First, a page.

Article

Breast inflammatory gigantomastia in a context of immune-mediated diseases

Department of Endocrinology and Reproductive Medicine, Hôpital Necker, 149, rue de Sèvres, 75743 Paris Cedex 15, France.
Journal of Clinical Endocrinology &amp Metabolism (Impact Factor: 6.31). 10/2005; 90(9):5287-94. DOI: 10.1210/jc.2005-0642
Source: PubMed

ABSTRACT Localized breast lesions have been described in lupic or diabetic patients. However, the description of breast gigantomastia in women presenting with autoimmune diseases has not been reported.
The study took place within the Department of Endocrinology and Reproductive Medicine, Necker Hospital, Paris, France.
We describe eight patients with inflammatory gigantomastia, occurring in a context of immune-mediated diseases: myasthenia, chronic arthritis, or thyroiditis.
Together with hormonal, immunological, and breast magnetic resonance imaging (MRI) evaluation, breast histology enabled us to perform immunocytochemical and indirect immunofluorescence studies. Control sera were obtained from patients with (n = 10) and without (n = 7) antinuclear antibodies.
Six of the eight patients developed gigantomastia either at puberty or during pregnancy. Neither a hormonal oversecretion nor a specific immunological pattern was observed. All patients except one presented antinuclear antibodies. Histological study revealed a diffuse, stromal hyperplasia and a severe atrophy of the lobules. A rarefaction of adipocytes was also noted, as previously suggested on MRI. There was a perilobular lymphocytic infiltrate made of CD3+ lymphocytes. Study of sera from five of six cases of gigantomastia showed a nuclear immunofluorescence pattern in normal mammary ductal and lobular glandular epithelium, as well as in kidney and intestine epithelial cells. In control sera, a nuclear signal was observed only when antinuclear antibodies were present.
We suggest that breast tissue may be a target tissue in autoimmune diseases, this process being favored by the hormonal milieu. However, the precise mechanism of such association is not individualized. The fact that stromal hyperplasia is the main histological feature justifies the search for the involvement of growth factors in such a process.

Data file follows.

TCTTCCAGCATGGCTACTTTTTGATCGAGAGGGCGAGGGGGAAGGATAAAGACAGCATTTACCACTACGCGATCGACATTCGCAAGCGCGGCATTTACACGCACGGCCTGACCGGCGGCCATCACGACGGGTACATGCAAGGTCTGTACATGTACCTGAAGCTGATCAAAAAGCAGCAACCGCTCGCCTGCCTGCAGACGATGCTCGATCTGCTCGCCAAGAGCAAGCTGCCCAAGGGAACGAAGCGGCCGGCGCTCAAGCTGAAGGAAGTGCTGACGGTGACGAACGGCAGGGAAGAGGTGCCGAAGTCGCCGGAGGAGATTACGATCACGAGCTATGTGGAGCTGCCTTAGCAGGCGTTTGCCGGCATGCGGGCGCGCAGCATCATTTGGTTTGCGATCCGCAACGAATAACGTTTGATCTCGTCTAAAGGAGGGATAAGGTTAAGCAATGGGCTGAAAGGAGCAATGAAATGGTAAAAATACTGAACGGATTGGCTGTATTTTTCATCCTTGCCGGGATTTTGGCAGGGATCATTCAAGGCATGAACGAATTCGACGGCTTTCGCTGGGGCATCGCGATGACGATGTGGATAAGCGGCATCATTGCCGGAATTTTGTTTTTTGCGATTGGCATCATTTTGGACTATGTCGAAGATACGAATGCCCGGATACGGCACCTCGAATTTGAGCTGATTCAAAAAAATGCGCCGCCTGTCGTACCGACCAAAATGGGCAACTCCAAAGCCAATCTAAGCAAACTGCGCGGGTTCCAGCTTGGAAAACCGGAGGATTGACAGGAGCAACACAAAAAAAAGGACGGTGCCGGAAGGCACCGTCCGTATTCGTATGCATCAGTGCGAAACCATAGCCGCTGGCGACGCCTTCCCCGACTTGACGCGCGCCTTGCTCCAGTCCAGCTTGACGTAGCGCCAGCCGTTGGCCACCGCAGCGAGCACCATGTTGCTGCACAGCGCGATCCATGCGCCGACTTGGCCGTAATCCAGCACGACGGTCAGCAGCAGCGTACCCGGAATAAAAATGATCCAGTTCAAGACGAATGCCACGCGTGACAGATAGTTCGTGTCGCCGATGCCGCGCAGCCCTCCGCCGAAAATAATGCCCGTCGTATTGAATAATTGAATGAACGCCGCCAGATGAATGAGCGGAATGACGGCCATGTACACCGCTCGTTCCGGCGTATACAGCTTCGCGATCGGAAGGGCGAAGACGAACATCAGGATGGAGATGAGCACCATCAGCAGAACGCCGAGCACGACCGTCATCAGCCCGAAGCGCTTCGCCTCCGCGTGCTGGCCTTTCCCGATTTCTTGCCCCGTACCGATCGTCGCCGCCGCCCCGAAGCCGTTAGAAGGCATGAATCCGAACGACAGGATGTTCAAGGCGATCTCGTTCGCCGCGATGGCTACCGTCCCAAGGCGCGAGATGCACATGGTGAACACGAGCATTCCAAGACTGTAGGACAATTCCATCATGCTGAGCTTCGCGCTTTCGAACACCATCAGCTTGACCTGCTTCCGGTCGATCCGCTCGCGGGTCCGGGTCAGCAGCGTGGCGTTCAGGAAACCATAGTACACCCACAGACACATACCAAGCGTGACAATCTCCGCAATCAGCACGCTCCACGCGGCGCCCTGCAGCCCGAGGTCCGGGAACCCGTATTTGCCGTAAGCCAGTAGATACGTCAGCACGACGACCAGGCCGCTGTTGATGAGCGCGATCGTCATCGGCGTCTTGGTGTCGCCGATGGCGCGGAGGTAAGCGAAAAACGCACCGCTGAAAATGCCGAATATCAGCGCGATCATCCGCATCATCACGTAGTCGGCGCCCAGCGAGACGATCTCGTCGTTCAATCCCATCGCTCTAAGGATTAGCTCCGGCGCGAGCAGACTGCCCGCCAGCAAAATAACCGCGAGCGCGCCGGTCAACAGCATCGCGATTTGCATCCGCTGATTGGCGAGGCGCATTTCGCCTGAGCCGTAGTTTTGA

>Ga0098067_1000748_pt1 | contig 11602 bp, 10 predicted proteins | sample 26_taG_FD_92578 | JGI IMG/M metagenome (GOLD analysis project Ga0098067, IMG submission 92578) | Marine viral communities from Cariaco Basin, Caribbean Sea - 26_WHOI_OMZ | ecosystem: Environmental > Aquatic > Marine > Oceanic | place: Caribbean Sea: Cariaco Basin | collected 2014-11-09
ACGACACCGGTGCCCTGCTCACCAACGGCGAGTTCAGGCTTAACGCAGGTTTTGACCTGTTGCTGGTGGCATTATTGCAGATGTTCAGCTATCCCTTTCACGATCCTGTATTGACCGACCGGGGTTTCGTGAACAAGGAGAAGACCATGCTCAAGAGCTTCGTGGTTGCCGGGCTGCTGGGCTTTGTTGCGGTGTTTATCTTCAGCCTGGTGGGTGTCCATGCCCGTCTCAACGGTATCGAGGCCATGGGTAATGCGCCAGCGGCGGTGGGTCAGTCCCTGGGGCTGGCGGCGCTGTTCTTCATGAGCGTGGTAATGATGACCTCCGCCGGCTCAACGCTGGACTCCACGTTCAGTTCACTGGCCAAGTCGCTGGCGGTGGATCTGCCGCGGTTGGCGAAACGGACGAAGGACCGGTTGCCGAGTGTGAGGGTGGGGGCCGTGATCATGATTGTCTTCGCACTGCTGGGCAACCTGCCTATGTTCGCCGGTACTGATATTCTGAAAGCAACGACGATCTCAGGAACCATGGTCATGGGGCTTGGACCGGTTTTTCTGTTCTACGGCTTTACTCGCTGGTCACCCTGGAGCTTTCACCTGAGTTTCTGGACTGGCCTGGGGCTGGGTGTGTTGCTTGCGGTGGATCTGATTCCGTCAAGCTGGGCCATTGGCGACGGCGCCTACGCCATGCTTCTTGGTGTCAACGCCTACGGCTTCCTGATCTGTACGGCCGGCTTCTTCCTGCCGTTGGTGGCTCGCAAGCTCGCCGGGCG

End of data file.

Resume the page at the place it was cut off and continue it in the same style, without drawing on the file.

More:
0 Followers
 · 
137 Views
  • Source
    [Show abstract] [Hide abstract]
    ABSTRACT: Gigantomastia is a breast disorder that is associated with an exaggerated, rapid growth of the breasts, generally bilaterally. Since the pathology is rare and has seldom been described, its etiology has yet to be fully established, although there are speculations that a hormonal component may play an important role. Treatment is aimed at improving the clinical and psychological symptoms; however, the best therapeutic option varies from case to case. The present report describes a case of gestational gigantomastia seen at the Department of Obstetrics and Gynecology of the Hospital da Santa Casa de Misericórdia, Vitória, Espírito Santo, Brazil, in a primigravida in the second trimester of pregnancy. The report follows this patient from her diagnosis until the completion of treatment with a third and final surgical procedure.
    08/2014; 2014:610363. DOI:10.1155/2014/610363
  • Source
    Revista colombiana de obstetricia y ginecología 09/2007; 58(3):249-253.
  • Source
    [Show abstract] [Hide abstract]
    ABSTRACT: True macromastia is a rare but disabling condition characterized by massive breast growth. The aetiology and pathogenic mechanisms for this disorder remain largely unexplored because of the lack of in vivo or in vitro models. Previous studies suggested that regulation of epithelial cell growth and development by oestrogen was dependent on paracrine growth factors from the stroma. In this study, a co-culture model containing epithelial and stromal cells was used to investigate the interactions of these cells in macromastia. Epithelial cell proliferation and branching morphogenesis were measured to assess the effect of macromastic stromal cells on epithelial cells. We analysed the cytokines secreted by stromal cells and identified molecules that were critical for effects on epithelial cells. Our results indicated a significant increase in cell proliferation and branching morphogenesis of macromastic and non-macromastic epithelial cells when co-cultured with macromastic stromal cells or in conditioned medium from macromastic stromal cells. Hepatocyte growth factor (HGF) is a key factor in epithelial–stromal interactions of macromastia-derived cell cultures. Blockade of HGF with neutralizing antibodies dramatically attenuated epithelial cell proliferation in conditioned medium from macromastic stromal cells. The epithelial–stromal cell co-culture model demonstrated reliability for studying interactions of mammary stromal and epithelial cells in macromastia. In this model, HGF secreted by macromastic stromal cells was found to play an important role in modifying the behaviour of co-cultured epithelial cells. This model allows further studies to investigate basic cellular and molecular mechanisms in tissue from patients with true breast hypertrophy.
    Journal of Cellular and Molecular Medicine 04/2014; DOI:10.1111/jcmm.12275 · 3.70 Impact Factor

Preview

Download
17 Downloads